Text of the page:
The Diogene: A Minimalist House for Vitra by Renzo Piano, 2011-2013, Weil am Rhein, Germany © Vitra.
Some time in the early 2000s Renzo Piano began developing a minimalist house. The project constituted a long-term personal interest and was undertaken without a client. In 2009 the project as it then stood was published in Italian design magazine Abitare in a general article about Renzo Piano, stating that a client was required for further development. Vitra chairman Rolk Fehlbaum responded immediately, and the two agreed to continue the project together. Three years later, Diogene was launched.
The saddle-roofed cabin measures 2.5m by 3m (8.2ft by 9.8ft), with a ridge height of 2.3m (7.5ft). It weighs 1.2 tonnes. Diogene is built in cross-laminated timber panels, whose meticulously joined planes give a warmth to its interior, but on the outside it is entirely clad in riveted brushed-aluminium panels, which serve to reflect the heat and give it a wholly contemporary feel. These panels are interrupted only by the triple-glazed windows.
Inside, the space is divided into two areas: a living space and, beyond a partition, a shower, toilet and kitchen.
In the gable wall, a slim, solid external door, the top of which follows the pitch of the roof, opens into the living space.
Here, beneath the skylight, is a pull-out sofa / bed. Opposite it, in front of the large window, is a fold-out table and a chair. All or any of the three leaves of the table may be opened out at any time, according to requirements.
In the other gable of the cabin, a similarly slim but rectangular door, with a small window, opens into the kitchen/ bathroom space. On one side, the small kitchen unit holds a built-in sink and refrigerator; on the other, the bathroom comprises composting toilet and shower plate. Storage units have been deftly incorporated throughout on the walls, floors and even under the roof.
No simple hut, this highly complex technical structure is designed to function in complete autonomy, in varying climatic conditions, independent of its environment. Sufficient energy to meet all the cabins needs is produced by Photovoltaic cells and solar modules. Rainwater is collected, filtered and reused heated where necessary by a roof-top boiler. Careful choice of materials and triple glazing ensure insulation, enabling efficient use of natural ventilation. To optimise the houses energy, Renzo Piano is working with Matthias Schuler from the renowned company Transsolar, while Maurizio Milan is responsible for static equilibrium.
Diogene is named in homage to Diogenes of Sinope, the Greek philosopher who slept in a ceramic jar, using his simple lifestyle to criticize the social values and institutions of what he saw as a corrupt society.
Diogene has many possible uses: It can serve as a little weekend house, as a studiolo, as a small office. It can be placed freely in nature, but also right next to ones workplace, or even as a simplified version in the middle of an open space office. However, it is also conceivable to erect groups of houses, e.g. as an informal hotel or guest house. Diogene is so small that it functions as the ideal retreat, but purposely does not cater for all needs to the same extent. Communication, for instance, will take place elsewhere and thus Diogene also invites you to redefine the relationship between the individual and society.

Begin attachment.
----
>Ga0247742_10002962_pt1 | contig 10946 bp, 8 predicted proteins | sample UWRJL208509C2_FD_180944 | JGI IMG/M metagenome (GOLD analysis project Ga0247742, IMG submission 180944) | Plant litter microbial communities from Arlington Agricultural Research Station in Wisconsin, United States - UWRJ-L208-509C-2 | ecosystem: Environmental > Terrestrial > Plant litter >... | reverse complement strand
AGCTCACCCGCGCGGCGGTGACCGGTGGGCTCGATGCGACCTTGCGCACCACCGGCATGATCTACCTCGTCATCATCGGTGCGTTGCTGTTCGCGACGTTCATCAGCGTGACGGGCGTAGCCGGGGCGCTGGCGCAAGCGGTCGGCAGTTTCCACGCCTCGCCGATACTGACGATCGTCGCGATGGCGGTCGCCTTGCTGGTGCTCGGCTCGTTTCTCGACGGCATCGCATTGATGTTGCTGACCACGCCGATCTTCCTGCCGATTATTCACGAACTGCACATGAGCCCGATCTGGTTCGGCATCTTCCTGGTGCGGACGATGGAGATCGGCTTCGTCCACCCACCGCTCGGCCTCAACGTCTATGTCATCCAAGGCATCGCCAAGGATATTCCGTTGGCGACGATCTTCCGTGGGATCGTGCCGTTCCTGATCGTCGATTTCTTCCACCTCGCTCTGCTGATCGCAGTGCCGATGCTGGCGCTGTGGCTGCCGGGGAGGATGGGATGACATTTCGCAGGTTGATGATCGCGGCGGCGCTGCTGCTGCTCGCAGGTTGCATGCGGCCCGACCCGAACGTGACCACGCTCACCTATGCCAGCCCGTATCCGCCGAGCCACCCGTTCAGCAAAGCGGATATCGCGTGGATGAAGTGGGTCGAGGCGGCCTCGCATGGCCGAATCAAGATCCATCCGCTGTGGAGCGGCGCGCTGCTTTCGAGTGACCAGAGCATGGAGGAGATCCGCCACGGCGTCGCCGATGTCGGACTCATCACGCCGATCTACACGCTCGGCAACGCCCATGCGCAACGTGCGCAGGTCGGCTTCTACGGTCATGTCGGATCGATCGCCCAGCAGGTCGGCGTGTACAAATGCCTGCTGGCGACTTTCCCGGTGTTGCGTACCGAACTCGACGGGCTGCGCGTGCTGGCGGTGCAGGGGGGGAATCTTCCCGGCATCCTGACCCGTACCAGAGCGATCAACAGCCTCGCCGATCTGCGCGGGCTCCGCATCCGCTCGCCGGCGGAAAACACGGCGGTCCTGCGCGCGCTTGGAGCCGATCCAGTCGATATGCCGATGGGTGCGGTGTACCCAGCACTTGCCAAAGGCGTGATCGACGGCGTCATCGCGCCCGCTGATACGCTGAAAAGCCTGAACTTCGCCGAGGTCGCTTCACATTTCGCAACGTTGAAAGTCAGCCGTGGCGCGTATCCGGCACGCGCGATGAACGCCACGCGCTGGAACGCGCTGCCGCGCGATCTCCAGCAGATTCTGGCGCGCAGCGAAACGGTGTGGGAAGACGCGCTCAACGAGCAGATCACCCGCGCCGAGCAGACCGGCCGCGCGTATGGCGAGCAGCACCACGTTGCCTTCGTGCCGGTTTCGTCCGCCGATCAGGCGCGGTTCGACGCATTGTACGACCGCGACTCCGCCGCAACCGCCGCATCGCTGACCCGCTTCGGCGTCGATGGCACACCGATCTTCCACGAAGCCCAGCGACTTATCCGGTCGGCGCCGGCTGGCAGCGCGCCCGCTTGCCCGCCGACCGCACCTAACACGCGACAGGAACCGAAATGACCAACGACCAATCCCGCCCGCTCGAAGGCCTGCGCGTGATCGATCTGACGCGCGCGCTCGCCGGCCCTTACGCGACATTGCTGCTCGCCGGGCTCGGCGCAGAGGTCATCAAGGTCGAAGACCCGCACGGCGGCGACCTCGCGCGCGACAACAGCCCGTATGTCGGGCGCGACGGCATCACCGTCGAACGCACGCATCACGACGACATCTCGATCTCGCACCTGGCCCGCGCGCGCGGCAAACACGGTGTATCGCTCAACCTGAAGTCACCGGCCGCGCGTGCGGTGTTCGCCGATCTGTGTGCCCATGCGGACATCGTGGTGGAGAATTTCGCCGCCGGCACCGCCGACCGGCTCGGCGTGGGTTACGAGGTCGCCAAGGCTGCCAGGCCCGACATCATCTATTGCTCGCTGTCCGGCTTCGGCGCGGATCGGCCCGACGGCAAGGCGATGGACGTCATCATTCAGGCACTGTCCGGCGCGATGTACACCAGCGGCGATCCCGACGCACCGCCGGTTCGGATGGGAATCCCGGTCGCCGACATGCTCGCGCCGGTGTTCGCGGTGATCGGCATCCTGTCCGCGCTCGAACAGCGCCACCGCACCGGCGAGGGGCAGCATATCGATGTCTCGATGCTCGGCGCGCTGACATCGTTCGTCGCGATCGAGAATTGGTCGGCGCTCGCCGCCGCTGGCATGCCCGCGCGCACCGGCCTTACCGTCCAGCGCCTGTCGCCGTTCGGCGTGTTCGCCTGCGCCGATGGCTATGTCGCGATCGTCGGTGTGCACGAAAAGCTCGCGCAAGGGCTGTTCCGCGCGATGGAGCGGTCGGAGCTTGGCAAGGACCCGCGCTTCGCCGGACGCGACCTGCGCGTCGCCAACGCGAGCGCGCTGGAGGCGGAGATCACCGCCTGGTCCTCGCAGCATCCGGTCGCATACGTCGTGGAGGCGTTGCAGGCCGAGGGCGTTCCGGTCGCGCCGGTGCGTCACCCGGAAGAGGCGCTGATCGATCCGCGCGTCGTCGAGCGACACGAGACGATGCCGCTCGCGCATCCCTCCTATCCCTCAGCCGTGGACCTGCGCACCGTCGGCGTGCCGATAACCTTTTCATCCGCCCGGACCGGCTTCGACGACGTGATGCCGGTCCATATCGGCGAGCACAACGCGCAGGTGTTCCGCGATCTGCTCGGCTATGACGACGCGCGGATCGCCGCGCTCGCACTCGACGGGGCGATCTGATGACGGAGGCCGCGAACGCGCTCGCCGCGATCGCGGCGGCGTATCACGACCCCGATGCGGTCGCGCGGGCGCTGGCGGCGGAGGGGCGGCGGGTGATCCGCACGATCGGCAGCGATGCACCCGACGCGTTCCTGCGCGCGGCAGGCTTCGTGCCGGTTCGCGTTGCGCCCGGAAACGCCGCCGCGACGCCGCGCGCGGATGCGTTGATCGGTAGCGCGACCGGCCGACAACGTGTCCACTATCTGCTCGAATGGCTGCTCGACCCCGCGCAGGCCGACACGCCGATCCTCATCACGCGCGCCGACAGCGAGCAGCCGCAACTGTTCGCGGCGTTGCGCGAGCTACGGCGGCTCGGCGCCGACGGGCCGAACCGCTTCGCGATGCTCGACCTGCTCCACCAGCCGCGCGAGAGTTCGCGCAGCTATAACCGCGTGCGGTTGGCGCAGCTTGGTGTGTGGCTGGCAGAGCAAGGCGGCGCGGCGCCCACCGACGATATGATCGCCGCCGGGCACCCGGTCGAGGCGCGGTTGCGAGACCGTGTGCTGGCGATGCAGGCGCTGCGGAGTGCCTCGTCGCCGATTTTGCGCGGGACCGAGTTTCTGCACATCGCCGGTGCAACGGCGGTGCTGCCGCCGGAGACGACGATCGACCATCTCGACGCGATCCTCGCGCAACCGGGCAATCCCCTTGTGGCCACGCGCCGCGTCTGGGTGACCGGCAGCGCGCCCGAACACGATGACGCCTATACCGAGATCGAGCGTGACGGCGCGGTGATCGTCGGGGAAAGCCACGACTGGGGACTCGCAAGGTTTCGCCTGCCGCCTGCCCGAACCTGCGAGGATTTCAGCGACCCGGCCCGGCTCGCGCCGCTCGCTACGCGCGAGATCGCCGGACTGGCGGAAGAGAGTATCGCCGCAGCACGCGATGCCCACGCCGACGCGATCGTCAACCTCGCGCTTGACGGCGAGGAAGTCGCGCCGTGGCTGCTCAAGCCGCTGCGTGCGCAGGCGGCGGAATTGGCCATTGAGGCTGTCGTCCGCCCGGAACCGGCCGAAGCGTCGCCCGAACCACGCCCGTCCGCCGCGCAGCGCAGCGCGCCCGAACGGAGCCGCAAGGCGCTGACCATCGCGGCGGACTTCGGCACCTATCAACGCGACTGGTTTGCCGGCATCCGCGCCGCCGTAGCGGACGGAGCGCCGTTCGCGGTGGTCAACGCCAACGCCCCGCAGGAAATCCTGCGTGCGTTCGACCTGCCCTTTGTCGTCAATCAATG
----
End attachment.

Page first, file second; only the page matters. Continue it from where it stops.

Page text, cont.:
Diogene was launched on the Vitra campus during Art Basel 2013. It was not proposed as a finished product, but rather as an experimental arrangement for further testing.
About Renzo Piano Building Workshop
The Renzo Piano Building Workshop (RPBW) is an interactive partnership with its origins in the creative work of Genoa-born architect Renzo Piano. The Workshop has offices in Genoa, Paris and New York City and comprises a team of over 100 architects as well as external consultants and key support staff. The Workshop places a premium on a strong spirit of inquiry and strives for bold solutions achieved through an inventive use of technology, while respecting traditional materials and craftsmanship. The iterative work also ultimately seeks to create structures that further develop the ideas that stand in context to the location and the collective demands of the public and of individuals The conventional constraints of formalism and traditional boundaries between disciplines are blurred – based on Pianos long-held conviction that architects should be concerned with more than mere aesthetics. Each Workshop project assembles a diverse and accomplished group of professionals, from engineers, technical specialists and landscape designers, to anthropologists, musicians and artists.
Renzo Piano Building Workshop, architects
Design team: S.Scarabicchi, E.Donadel (partner and associate in charge), E.Rossato-Piano, M.Menardo, P.Colonna
Consultants: Favero & Milan Ingegneria (structure); Transsolar Energietechnik (MEP); Vitra AG (project management, cost control)